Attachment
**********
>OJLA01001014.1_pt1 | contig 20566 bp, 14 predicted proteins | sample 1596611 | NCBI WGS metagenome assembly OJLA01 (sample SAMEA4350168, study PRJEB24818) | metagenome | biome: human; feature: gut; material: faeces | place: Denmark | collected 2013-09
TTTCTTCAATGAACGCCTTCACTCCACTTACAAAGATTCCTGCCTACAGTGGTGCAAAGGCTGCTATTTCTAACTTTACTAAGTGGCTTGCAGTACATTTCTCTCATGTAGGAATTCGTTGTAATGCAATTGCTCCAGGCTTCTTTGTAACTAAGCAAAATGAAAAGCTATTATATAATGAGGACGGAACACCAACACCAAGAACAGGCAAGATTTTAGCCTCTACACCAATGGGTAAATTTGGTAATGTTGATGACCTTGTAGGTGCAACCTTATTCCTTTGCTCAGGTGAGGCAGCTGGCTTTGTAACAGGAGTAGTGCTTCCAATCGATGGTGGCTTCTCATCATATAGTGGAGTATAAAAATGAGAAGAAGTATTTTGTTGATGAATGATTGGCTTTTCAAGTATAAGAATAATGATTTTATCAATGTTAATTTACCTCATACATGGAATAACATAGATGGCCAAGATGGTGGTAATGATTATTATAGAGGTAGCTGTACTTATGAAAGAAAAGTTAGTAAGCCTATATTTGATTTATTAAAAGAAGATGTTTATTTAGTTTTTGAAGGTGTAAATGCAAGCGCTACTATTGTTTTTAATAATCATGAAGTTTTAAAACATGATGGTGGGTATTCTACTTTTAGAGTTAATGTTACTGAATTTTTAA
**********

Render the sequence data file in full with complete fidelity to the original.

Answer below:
>OJLA01001014.1_pt1 | contig 20566 bp, 14 predicted proteins | sample 1596611 | NCBI WGS metagenome assembly OJLA01 (sample SAMEA4350168, study PRJEB24818) | metagenome | biome: human; feature: gut; material: faeces | place: Denmark | collected 2013-09
TTTCTTCAATGAACGCCTTCACTCCACTTACAAAGATTCCTGCCTACAGTGGTGCAAAGGCTGCTATTTCTAACTTTACTAAGTGGCTTGCAGTACATTTCTCTCATGTAGGAATTCGTTGTAATGCAATTGCTCCAGGCTTCTTTGTAACTAAGCAAAATGAAAAGCTATTATATAATGAGGACGGAACACCAACACCAAGAACAGGCAAGATTTTAGCCTCTACACCAATGGGTAAATTTGGTAATGTTGATGACCTTGTAGGTGCAACCTTATTCCTTTGCTCAGGTGAGGCAGCTGGCTTTGTAACAGGAGTAGTGCTTCCAATCGATGGTGGCTTCTCATCATATAGTGGAGTATAAAAATGAGAAGAAGTATTTTGTTGATGAATGATTGGCTTTTCAAGTATAAGAATAATGATTTTATCAATGTTAATTTACCTCATACATGGAATAACATAGATGGCCAAGATGGTGGTAATGATTATTATAGAGGTAGCTGTACTTATGAAAGAAAAGTTAGTAAGCCTATATTTGATTTATTAAAAGAAGATGTTTATTTAGTTTTTGAAGGTGTAAATGCAAGCGCTACTATTGTTTTTAATAATCATGAAGTTTTAAAACATGATGGTGGGTATTCTACTTTTAGAGTTAATGTTACTGAATTTTTAA